Mapping School Improvement with the Berry Street Education Model

This article considers how BSEM can be ‘the link’ that allows particular frameworks and programs to work in harmony and achieve a school’s teaching and learning goals over the long term. We hope that it will assist teachers and school leaders when formulating their whole school strategic planning and their annual implementation planning.

Berry Street has provided a missing link to RRRR, SWPBS, Kids Matter & Restorative Practices” – BSEM Participant Feedback, 2019

This feedback from a participant who recently completed BSEM training really got us thinking about how we can further support schools to understand how BSEM can fit within an improvement planning process. It also highlighted how BSEM can help make sense of the varied initiatives, programs and approaches that schools are called upon to deliver in their settings.

We know that schools want to be across the recent research around how to provide the best possible education for young people. They also want this knowledge to translate into best practice in their classrooms and across their school setting.

We know this because the BSEM team are working in school communities who are engaged with these ideas; we are in awe of the effort and determination of our educators to do the very best for students. However, we also know that educators work hard and there is never quite enough time in the day! At times it can feel overwhelming when another new initiative, approach or piece of ‘expert advice’ comes our way.

BSEM is not an ‘add on’; it is a ‘how to’

The Berry Street Education Model has been built around proven positive education, trauma-informed and wellbeing practices, so schools can rest assured that any evidence-based approaches for school improvement will be entirely congruent with BSEM.

BSEM is designed to enable students’ academic and personal growth, and to complement a school’s teaching and learning framework over the long term. BSEM provides schools with the training, curriculum and strategies to engage even the most challenging students, so any new initiatives or programs can be delivered through BSEM.

School Wide Positive Behaviour Support (SWPBS)

If we look at the School Wide Positive Behaviour Support Pyramid, we can see that BSEM strategies map completely to Tier 1 interventions which are universal and target 100% of students (School-Wide Positive Behaviour Support: An Introduction for School Principals, 2019). If a school engages with the BSEM strategies from each of the domains, then they are already well on the way to evidencing their alignment with the SWPBS model.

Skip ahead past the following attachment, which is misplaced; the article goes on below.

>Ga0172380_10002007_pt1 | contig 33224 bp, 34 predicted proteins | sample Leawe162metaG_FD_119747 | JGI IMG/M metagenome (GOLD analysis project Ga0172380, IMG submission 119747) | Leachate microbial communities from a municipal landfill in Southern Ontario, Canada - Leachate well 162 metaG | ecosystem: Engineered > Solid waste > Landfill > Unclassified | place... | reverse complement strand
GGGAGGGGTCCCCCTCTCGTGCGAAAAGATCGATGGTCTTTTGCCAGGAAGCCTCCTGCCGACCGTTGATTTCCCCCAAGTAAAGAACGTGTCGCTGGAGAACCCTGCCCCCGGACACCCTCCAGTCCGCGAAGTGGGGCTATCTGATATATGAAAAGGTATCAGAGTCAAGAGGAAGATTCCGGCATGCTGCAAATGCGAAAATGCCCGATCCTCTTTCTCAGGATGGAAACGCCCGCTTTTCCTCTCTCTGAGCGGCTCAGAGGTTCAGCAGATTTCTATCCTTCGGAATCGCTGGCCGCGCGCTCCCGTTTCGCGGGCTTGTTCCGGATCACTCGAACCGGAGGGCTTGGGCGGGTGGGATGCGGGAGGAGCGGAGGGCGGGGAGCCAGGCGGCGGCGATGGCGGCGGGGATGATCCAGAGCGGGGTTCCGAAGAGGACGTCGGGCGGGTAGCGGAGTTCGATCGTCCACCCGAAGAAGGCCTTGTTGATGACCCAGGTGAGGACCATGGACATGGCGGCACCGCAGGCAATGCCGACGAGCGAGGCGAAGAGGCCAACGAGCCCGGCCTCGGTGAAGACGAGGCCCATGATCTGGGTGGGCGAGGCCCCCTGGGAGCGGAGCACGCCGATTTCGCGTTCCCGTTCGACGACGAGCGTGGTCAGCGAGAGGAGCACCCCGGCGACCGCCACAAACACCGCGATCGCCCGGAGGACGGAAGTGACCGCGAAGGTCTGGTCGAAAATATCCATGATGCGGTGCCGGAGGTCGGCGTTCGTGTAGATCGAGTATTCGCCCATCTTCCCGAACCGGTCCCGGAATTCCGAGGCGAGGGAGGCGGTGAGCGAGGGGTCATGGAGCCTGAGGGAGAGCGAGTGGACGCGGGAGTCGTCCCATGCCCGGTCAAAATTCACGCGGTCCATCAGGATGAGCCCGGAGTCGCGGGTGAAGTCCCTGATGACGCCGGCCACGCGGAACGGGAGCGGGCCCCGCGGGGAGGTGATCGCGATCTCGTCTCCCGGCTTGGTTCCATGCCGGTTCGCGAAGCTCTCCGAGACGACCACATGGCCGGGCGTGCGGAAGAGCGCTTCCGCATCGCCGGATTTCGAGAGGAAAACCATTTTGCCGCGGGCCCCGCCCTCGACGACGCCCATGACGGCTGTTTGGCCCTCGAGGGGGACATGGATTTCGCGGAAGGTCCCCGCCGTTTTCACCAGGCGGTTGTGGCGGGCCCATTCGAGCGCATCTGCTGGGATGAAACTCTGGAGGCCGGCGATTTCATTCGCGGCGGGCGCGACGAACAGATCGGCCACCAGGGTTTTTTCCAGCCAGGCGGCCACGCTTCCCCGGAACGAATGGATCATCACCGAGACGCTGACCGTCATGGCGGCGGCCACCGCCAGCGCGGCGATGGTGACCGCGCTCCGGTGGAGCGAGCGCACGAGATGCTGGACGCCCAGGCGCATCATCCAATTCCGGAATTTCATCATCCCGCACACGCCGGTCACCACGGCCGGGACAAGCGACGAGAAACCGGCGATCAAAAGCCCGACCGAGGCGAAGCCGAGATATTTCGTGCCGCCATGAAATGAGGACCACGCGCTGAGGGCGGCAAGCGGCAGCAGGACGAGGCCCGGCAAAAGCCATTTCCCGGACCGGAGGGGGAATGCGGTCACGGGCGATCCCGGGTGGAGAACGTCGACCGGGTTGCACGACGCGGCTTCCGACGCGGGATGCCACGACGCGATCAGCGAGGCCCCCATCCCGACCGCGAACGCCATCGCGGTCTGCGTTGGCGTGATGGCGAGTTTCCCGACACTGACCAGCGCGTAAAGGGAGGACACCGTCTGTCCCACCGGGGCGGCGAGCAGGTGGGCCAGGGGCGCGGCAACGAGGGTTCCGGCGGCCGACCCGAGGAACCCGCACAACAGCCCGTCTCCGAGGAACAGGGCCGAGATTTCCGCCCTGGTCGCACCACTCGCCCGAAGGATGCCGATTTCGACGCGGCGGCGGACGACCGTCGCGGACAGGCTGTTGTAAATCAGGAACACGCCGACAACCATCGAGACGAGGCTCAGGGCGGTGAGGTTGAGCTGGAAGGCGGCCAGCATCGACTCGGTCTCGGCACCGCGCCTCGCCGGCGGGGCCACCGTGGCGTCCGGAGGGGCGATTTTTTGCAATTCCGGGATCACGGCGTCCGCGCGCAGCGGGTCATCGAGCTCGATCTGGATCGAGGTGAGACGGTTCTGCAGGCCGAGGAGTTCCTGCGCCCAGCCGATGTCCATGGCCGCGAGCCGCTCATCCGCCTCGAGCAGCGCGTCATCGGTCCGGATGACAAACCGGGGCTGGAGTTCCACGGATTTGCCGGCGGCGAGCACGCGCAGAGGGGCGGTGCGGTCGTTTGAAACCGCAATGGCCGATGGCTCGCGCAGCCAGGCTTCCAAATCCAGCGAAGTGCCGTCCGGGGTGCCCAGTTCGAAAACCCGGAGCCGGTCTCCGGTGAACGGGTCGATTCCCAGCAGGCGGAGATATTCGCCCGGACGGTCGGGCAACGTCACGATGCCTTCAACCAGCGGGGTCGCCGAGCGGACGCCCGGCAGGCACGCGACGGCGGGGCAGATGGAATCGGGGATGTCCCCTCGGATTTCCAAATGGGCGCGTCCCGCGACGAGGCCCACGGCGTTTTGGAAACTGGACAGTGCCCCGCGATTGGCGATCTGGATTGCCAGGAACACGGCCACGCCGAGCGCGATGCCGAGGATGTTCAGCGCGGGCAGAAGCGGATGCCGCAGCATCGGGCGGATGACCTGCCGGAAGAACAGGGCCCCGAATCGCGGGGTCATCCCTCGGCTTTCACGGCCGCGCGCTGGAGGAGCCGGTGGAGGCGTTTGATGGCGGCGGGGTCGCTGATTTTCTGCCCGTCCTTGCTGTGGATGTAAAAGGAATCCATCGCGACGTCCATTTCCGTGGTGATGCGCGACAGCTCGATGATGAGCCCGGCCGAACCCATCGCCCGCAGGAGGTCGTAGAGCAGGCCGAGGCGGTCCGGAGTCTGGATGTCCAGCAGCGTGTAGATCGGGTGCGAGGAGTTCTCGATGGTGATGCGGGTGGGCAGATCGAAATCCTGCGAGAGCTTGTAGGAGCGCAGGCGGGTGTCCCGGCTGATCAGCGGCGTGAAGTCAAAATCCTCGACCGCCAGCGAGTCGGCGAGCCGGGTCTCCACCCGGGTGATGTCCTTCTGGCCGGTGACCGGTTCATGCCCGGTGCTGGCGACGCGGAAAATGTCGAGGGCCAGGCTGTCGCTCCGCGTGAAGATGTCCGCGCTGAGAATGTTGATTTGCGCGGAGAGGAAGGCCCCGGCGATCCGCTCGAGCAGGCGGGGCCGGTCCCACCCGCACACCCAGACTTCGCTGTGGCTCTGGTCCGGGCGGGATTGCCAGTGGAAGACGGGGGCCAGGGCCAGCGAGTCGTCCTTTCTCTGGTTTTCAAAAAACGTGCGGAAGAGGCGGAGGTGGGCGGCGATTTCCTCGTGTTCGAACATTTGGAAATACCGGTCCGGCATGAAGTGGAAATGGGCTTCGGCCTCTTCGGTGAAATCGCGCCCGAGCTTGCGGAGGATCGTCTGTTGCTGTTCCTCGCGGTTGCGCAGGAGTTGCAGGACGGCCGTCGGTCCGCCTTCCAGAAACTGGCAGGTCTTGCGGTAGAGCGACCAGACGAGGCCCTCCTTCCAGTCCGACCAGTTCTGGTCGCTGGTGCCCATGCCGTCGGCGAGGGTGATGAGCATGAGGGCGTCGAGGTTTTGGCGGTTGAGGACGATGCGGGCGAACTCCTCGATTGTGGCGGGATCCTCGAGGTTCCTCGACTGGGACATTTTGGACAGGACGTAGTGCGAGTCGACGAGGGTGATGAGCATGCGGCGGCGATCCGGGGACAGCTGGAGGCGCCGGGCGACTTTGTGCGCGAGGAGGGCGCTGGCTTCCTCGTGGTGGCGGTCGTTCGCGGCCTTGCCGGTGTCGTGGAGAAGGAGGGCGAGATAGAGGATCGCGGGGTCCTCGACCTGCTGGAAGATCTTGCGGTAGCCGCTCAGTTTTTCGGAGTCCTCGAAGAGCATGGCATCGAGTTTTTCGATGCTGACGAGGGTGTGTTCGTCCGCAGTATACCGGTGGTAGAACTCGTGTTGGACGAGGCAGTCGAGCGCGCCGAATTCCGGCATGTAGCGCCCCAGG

It’s important to keep in mind that the success of SWPBS for school improvement is grounded on effective Tier 1 interventions – it’s clear that BSEM is of value here. But BSEM also offers specialised support through our masterclasses and consultations, for students who will benefit from Tier 2 interventions.BSEM-SWPBS-2

Zones of Regulation

The Zones of Regulation (Kuyper, 2019) is a tool that many schools use to assist students to understand their stress response and learn self-regulation.

Several schools we have worked with have taken our ‘Ready to Learn Scales’ and mapped them to the Zones.

Our ‘Ready to Learn Plans’ are another example of how the strategies from Day 1 of the BSEM training, BODY, align to the Zones of Regulation.

Victorian Framework for Improving School Outcomes (FISO)

If we consider FISO, the Victorian Department of Education’s Framework for improving School Outcomes (Strategic Planning: Improving School Governance, 2019) and the Respectful Relationships (Respectful Relationships, 2019) initiative, we can see that BSEM and Respectful Relationships contribute to different aspects of the Framework.

However, BSEM and Respectful Relationships both contribute to building the values and culture of a school community so they can work together to create safe, respectful and positive school environments that all young people can thrive within.

High Impact Teaching Strategies

The below table outlines how our five domains (Body, Relationship, Stamina, Engagement and Character) align with the High Impact Teaching Strategies (HITS).

BSEM Strategies – Mapped to HITS

Explicit Teaching Whole School Relationships/Approach
SEL (Social and Emotional Learning)
All domains: Body – Relationship – Stamina – Engagement – Character